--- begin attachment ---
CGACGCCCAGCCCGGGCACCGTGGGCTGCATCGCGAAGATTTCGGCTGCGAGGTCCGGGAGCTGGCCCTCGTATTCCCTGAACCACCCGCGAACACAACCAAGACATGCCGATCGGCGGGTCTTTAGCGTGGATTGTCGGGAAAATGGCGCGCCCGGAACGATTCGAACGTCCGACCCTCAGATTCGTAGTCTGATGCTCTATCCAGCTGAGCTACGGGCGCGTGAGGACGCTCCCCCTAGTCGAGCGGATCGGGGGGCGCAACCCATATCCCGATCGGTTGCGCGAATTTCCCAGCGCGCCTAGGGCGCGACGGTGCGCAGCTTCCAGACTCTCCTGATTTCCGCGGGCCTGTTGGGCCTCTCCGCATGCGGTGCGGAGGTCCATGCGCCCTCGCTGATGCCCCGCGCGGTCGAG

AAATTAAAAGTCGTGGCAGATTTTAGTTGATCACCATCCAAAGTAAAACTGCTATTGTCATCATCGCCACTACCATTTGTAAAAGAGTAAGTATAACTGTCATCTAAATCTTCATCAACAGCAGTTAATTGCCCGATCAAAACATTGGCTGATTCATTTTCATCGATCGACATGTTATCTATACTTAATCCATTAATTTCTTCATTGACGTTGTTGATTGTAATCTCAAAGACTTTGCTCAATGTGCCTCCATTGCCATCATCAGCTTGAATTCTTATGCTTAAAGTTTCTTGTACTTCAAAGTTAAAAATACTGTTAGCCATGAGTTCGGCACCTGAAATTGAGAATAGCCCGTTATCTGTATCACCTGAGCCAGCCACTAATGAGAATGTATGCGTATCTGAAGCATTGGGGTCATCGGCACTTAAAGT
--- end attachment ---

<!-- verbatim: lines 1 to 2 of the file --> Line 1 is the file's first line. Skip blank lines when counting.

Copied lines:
CGACGCCCAGCCCGGGCACCGTGGGCTGCATCGCGAAGATTTCGGCTGCGAGGTCCGGGAGCTGGCCCTCGTATTCCCTGAACCACCCGCGAACACAACCAAGACATGCCGATCGGCGGGTCTTTAGCGTGGATTGTCGGGAAAATGGCGCGCCCGGAACGATTCGAACGTCCGACCCTCAGATTCGTAGTCTGATGCTCTATCCAGCTGAGCTACGGGCGCGTGAGGACGCTCCCCCTAGTCGAGCGGATCGGGGGGCGCAACCCATATCCCGATCGGTTGCGCGAATTTCCCAGCGCGCCTAGGGCGCGACGGTGCGCAGCTTCCAGACTCTCCTGATTTCCGCGGGCCTGTTGGGCCTCTCCGCATGCGGTGCGGAGGTCCATGCGCCCTCGCTGATGCCCCGCGCGGTCGAG

AAATTAAAAGTCGTGGCAGATTTTAGTTGATCACCATCCAAAGTAAAACTGCTATTGTCATCATCGCCACTACCATTTGTAAAAGAGTAAGTATAACTGTCATCTAAATCTTCATCAACAGCAGTTAATTGCCCGATCAAAACATTGGCTGATTCATTTTCATCGATCGACATGTTATCTATACTTAATCCATTAATTTCTTCATTGACGTTGTTGATTGTAATCTCAAAGACTTTGCTCAATGTGCCTCCATTGCCATCATCAGCTTGAATTCTTATGCTTAAAGTTTCTTGTACTTCAAAGTTAAAAATACTGTTAGCCATGAGTTCGGCACCTGAAATTGAGAATAGCCCGTTATCTGTATCACCTGAGCCAGCCACTAATGAGAATGTATGCGTATCTGAAGCATTGGGGTCATCGGCACTTAAAGT